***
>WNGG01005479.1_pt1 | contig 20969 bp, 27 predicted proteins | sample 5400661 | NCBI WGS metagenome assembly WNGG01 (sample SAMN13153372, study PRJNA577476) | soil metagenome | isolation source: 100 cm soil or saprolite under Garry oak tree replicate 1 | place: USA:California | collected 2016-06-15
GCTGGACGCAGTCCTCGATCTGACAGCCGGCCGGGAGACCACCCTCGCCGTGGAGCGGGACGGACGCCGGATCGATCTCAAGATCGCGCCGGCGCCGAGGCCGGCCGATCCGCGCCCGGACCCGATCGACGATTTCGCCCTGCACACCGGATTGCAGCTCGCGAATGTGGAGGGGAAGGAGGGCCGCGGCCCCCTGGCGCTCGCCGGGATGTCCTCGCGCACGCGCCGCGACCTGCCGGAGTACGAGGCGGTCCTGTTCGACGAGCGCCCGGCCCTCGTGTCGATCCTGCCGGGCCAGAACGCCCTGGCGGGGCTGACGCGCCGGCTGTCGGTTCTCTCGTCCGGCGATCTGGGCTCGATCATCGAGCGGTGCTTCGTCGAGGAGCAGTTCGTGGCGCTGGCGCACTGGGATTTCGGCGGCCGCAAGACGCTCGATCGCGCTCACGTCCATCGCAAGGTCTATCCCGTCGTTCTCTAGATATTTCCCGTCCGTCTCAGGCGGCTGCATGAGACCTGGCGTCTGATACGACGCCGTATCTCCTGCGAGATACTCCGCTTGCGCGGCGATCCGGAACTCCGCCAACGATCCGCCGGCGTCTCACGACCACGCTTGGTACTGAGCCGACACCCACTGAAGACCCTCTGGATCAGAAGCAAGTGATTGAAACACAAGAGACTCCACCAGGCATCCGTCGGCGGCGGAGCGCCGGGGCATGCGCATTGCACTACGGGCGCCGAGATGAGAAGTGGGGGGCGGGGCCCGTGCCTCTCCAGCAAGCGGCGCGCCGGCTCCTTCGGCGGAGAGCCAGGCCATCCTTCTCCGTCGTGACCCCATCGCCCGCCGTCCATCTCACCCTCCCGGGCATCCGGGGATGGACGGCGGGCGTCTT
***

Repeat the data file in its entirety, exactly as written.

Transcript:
>WNGG01005479.1_pt1 | contig 20969 bp, 27 predicted proteins | sample 5400661 | NCBI WGS metagenome assembly WNGG01 (sample SAMN13153372, study PRJNA577476) | soil metagenome | isolation source: 100 cm soil or saprolite under Garry oak tree replicate 1 | place: USA:California | collected 2016-06-15
GCTGGACGCAGTCCTCGATCTGACAGCCGGCCGGGAGACCACCCTCGCCGTGGAGCGGGACGGACGCCGGATCGATCTCAAGATCGCGCCGGCGCCGAGGCCGGCCGATCCGCGCCCGGACCCGATCGACGATTTCGCCCTGCACACCGGATTGCAGCTCGCGAATGTGGAGGGGAAGGAGGGCCGCGGCCCCCTGGCGCTCGCCGGGATGTCCTCGCGCACGCGCCGCGACCTGCCGGAGTACGAGGCGGTCCTGTTCGACGAGCGCCCGGCCCTCGTGTCGATCCTGCCGGGCCAGAACGCCCTGGCGGGGCTGACGCGCCGGCTGTCGGTTCTCTCGTCCGGCGATCTGGGCTCGATCATCGAGCGGTGCTTCGTCGAGGAGCAGTTCGTGGCGCTGGCGCACTGGGATTTCGGCGGCCGCAAGACGCTCGATCGCGCTCACGTCCATCGCAAGGTCTATCCCGTCGTTCTCTAGATATTTCCCGTCCGTCTCAGGCGGCTGCATGAGACCTGGCGTCTGATACGACGCCGTATCTCCTGCGAGATACTCCGCTTGCGCGGCGATCCGGAACTCCGCCAACGATCCGCCGGCGTCTCACGACCACGCTTGGTACTGAGCCGACACCCACTGAAGACCCTCTGGATCAGAAGCAAGTGATTGAAACACAAGAGACTCCACCAGGCATCCGTCGGCGGCGGAGCGCCGGGGCATGCGCATTGCACTACGGGCGCCGAGATGAGAAGTGGGGGGCGGGGCCCGTGCCTCTCCAGCAAGCGGCGCGCCGGCTCCTTCGGCGGAGAGCCAGGCCATCCTTCTCCGTCGTGACCCCATCGCCCGCCGTCCATCTCACCCTCCCGGGCATCCGGGGATGGACGGCGGGCGTCTT